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A Different Kind of Iron Chef

Professional Pastry Arts student Ann Marie Cariaga on the culinary school workout.


When first accepted into the Professional Pastry Arts program here at International Culinary Center, many thoughts crossed my mind. The top three thoughts were:
1. AHHH!
2. YES!!!
3. …I’m going to get SO fat.

I was ecstatic. However, being somewhat of a fitness junkie and gym rat, I was a bit weary of the toll it would have on my physique. From dancing to martial arts, to yoga and weightlifting, I always managed to keep my body in motion. I was so sure that the freshman fifteen that I dodged in college would seek vengeance upon me.

As the first unit progressed, however, I found that I was wrong. I knew that working in the kitchen would keep me moving at all times, but I was never aware of the toll it would take on my muscles. Even though I still attempted to go to the gym on my days off, I came to the realization that the pastry kitchen was not only my classroom…it was my personal gym. Let this be an amateur guide to whomever would like to maximize their time and energy in the kitchen in order to start or meet their fitness goals.

Tool: THE WHISK
Used for: Whipping heavy cream
Level of difficulty: Easy
Target: Arms (forearms)
Tips: Keep your arms in, shoulders down and whisk in a back and forth motion.
If you have never whisked heavy cream into whipped cream by hand, you will in the pastry arts program. Your forearm WILL want to fall off your body and run away. Do not fret…you still have the other arm. This was the first time in my life when I experienced a cramp in my forearm. It was not pleasant, but I knew it was worth it when I looked down at the soft, supple peaks that were now crème fouettée.

Tool: THE WHISK…again
Used for: Whisking pastry cream into a smooth mixture
Level of difficulty: Medium
Target: Arms (biceps)
Tips: When carrying over your heavy saucepan for the pastry cream, be careful…it’s HEAVY. With the additional weight of the cream you will make in it, be certain you have a good grip on the handle, and your sheetpan with plastic handy for transferring. Also, DO NOT LOOK AT THE CLOCK EVERY TEN SECONDS. This is somewhat of a difficult feat, as you are required to whisk the pastry cream for two whole minutes—so watching the clock is actually an important step in this recipe. This will be the longest two minutes of your life. That is a guarantee.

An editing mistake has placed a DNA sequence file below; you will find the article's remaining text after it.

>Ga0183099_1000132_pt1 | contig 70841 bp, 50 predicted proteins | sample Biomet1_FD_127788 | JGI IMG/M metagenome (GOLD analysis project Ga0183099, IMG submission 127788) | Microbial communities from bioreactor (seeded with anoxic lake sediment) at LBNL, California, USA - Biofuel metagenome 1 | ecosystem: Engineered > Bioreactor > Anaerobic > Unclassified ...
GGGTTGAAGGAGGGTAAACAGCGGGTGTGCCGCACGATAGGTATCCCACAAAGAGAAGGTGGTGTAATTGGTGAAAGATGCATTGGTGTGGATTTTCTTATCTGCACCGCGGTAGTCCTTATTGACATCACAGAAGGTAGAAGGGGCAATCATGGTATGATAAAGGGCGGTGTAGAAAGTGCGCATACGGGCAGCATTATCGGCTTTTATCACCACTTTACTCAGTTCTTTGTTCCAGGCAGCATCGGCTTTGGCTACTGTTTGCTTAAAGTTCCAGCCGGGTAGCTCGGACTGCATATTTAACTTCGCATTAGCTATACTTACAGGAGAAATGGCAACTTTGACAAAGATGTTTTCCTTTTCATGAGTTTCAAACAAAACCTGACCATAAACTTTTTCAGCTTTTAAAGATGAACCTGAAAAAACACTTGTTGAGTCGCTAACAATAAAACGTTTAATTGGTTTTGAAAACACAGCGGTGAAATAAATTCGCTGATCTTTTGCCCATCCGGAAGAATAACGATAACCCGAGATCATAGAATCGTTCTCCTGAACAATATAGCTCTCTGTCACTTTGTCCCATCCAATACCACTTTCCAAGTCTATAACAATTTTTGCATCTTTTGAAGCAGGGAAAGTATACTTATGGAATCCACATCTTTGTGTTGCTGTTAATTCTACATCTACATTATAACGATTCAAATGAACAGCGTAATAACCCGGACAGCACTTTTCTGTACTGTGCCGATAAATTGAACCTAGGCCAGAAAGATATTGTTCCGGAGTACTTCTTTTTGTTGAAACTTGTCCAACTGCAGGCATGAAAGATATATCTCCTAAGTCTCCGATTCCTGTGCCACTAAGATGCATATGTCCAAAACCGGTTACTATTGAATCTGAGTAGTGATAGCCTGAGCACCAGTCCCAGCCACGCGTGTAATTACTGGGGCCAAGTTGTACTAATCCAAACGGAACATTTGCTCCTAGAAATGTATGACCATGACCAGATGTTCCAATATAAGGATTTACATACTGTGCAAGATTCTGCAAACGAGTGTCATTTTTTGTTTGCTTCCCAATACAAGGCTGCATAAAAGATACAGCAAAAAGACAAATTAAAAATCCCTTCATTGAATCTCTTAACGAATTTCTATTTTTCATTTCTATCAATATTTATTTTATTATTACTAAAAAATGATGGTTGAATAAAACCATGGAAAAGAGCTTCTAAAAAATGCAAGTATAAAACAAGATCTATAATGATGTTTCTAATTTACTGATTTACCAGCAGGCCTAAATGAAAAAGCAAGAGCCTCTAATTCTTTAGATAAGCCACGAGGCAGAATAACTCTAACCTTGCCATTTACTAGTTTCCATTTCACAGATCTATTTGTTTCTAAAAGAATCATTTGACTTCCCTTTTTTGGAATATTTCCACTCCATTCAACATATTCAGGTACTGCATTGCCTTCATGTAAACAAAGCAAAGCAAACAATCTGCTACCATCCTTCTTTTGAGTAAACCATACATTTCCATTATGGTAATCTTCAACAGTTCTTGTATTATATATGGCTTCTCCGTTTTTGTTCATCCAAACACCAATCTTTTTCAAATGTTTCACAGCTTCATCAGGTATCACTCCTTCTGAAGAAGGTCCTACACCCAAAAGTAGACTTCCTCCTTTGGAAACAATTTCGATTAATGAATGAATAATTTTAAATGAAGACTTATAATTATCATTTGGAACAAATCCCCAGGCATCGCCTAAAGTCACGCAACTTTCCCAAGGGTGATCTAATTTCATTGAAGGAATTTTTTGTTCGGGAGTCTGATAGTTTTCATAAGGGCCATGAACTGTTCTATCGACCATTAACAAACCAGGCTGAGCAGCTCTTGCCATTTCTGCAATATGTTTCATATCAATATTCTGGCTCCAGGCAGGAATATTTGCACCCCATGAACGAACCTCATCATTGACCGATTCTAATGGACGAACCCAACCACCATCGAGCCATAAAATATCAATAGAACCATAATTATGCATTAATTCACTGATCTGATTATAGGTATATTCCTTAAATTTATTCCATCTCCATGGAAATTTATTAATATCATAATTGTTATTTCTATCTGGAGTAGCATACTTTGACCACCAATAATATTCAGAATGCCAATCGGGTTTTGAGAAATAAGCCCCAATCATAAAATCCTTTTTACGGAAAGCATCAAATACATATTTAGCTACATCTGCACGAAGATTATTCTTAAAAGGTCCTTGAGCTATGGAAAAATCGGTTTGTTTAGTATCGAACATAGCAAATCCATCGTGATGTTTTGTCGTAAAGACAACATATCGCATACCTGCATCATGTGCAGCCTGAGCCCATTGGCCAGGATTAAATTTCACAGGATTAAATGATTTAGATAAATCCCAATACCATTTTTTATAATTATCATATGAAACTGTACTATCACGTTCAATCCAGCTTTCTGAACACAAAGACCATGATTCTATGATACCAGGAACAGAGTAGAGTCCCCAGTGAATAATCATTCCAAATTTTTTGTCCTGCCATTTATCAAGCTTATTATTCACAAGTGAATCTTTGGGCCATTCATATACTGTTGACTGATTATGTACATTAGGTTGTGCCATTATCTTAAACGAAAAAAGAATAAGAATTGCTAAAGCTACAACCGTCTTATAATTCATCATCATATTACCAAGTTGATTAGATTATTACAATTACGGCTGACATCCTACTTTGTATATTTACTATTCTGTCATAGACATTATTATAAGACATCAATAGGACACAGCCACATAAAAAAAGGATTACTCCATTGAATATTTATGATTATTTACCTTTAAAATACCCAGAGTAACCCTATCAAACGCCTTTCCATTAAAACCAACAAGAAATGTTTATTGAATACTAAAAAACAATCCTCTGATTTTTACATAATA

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Tool: THE ROLLING PIN
Used for: Rolling out dough
Level of difficulty: Easy-medium
Target: Shoulders and back
Tips: Assouplir. Soften your dough first by smacking it gently with the pin. If your dough does not roll out right away, let it sit and relax for a few minutes, and continue rolling. Your shoulders WILL feel sore the next day. If you are like me and vertically challenged, this would be a good time to work your calves as you stand on tiptoe and struggle to place your weight onto the pin and dough.

These are only a few of the many exercises performed in the pastry kitchen. Once you have rolled brioche dough into submission, you will never take bread for granted again.

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If the elevator breaks and you are in charge of returning food items, be prepared to carry pounds of ingredients up the stairs (I was never aware of how heavy chocolate was until this unfortunate day). When you are hungry and there is a mad dash for dinner, stairs will never have looked so evil. Having to climb three flights to get to our meal, I noticed a trend with the students: Flight number 1: students climb with fervor fueled by hunger, heads down and looking at their phones. Flight number 2: students begin to slow down, and use the hand railing for support. Flight 3: students either use the railing as their main tool for getting up the last few steps, or they go hard and make a sprint towards the top. Either way, quads will burn. Hours on the Stairmaster could not prepare one for this trek. I am convinced that the kitchen may have been placed on the fifth floor in order to throw in a workout for us students.

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Once you are aware of all the physical demands culinary school places on your body, you can be sure to also notice how strong you are (hopefully) becoming in the kitchen. Mixers don’t seem as heavy to carry, and you have a better grip on those heavy bottomed saucepans, especially pans with the weight of boiling water. Carrying multiple ingredients in your hand has become second nature, as has balancing sheet pans in both hands. Whisking away has become less painful, and you learn to breathe as you do so, and build stamina for rolling out dough. As for the stairs…well, you may have an easier time climbing them, but that sudden shooting pain in your quads as you reach the last step never seems to go away. It’s just another sign that you are getting your workout in at school.

While fitness in the kitchen may not be a typical topic in the culinary industry, it is certainly one that affects our health and bodies. Hopefully some of you have gained a little bit more insight on the physical requirements that the kitchen demands of you. This way, you can track your progress and come to the realization that you are getting stronger on your way to becoming a chef.

Learn more about Professional Pastry Arts